Cryogenics is the science and technology of phenomena below a temperature of 120 K (-153°C).
Cryogenics plays an important role at the European Spallation Source, where three principal applications of cryogenics are found: The SRF cryomodules of the ESS proton linac require cooling at 2 K, 4.5 K and 40 K; the hydrogen moderator surrounding the target that produces neutrons requires cooling through 16 K helium; and liquid helium and nitrogen are required for many of the scientific instruments. These needs will be met by a set of three cryogenic refrigeration/liquefaction plants and an extensive cryogenic distribution system.
The accelerator cryoplant (ACCP) is the largest and most complicated of the ESS cryoplants, and mainly serves to cool the superconducting RF cavities in the cold part of the linac. There are 13 spoke cavity cryomodules, nine medium beta elliptical cryomodules and 21 high beta elliptical cryomodules. There is also contingency space in the accelerator lattice for an additional 14 high beta cryomodules that might be required to achieve the nominal beam energy of 2 GeV. All the SRF cavities operate in saturated 2 K He II baths. Each of the cryomodules also contains a 40 K thermal shield and a helium cooling circuit for the RF power couplers.
The cryogenic distribution system (CDS) connects the ACCP to the cryomodules in the ESS tunnel. Vacuum barriers separate each cryomodule’s isolation vacuum from that of the distribution line. Each cryomodule is connected to the corresponding valve box on the distribution line via an all welded vacuum insulated jumper connection. 2 K helium is created separately for each cryomodule. The cryogenic distribution line supplies helium at 4.5 K and 3 bar, which is passed through a pre-cooling heat exchanger and then expanded via a Joule-Thompson valve into the 2 K bath surrounding the SRF cavities. Sub-atmospheric vapour pumped off the 2 K bath passes back through the pre-cooling heat exchanger and is returned to the ACCP.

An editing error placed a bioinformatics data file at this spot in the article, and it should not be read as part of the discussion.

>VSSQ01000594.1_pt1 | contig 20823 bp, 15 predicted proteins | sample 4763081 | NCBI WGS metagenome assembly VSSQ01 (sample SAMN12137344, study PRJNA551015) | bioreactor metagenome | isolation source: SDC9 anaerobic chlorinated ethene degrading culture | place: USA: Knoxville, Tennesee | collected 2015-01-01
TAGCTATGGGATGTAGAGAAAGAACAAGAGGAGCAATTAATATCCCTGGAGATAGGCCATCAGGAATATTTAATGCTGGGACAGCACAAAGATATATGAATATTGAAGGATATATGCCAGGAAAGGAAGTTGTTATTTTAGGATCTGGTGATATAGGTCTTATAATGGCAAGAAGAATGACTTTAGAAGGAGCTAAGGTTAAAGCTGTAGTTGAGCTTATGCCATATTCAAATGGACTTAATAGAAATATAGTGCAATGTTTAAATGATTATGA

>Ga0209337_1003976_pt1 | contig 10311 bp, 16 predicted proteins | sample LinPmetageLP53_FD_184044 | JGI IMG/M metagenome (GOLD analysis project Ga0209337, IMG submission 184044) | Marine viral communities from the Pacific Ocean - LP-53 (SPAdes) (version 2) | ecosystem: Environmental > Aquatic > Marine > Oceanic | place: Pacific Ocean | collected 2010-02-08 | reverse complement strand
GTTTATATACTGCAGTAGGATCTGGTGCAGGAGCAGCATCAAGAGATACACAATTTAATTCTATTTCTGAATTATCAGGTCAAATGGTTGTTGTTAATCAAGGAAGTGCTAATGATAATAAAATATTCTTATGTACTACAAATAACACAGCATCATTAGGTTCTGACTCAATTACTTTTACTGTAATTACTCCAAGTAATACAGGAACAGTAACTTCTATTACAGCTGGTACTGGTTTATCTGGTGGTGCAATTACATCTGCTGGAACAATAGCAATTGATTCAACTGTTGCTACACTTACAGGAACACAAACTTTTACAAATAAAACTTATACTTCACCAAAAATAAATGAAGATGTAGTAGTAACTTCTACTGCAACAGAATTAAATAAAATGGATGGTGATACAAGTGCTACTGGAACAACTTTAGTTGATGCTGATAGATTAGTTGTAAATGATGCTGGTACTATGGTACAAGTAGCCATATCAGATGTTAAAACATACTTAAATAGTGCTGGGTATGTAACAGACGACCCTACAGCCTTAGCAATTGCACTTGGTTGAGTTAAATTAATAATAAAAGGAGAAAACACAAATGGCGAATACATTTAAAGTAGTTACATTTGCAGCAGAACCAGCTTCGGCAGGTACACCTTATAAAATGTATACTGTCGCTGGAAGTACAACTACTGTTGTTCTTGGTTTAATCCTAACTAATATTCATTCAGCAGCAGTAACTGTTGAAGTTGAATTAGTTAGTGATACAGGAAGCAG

The target moderator cryoplant (TMCP) provides cooling for the 20 K supercritical hydrogen moderators that surround the target. These moderators reduce the energy of the neutrons to values more interesting to researchers. Heat deposited in the moderators is absorbed by a hydrogen cooling loop, which is in turn connected via a heat exchanger to a 16 K helium flow from the TMCP. As such, the TMCP is the heat sink for the heat deposited in the moderator.
The Test and Instruments Cryoplant (TICP) has two roles: During the construction phase, it provides cooling to the elliptical cryomodule test stand at the ESS site, and during operations it will provide liquid helium to the scientific instruments, as well as providing cooling for the occasional cryomodule test.
Auxiliary equipment for the overall cryogenic system consists of helium gas storage at medium pressure, liquid helium storage tanks for the ACCP and the TICP, a helium recovery system with gas collectors, high pressure compression, purification system and high pressure storage. Additionally, there will be a liquid nitrogen supply at different locations and a helium infrastructure with mobile dewars for LHe supply and satellite recovery systems in the neutron instruments halls.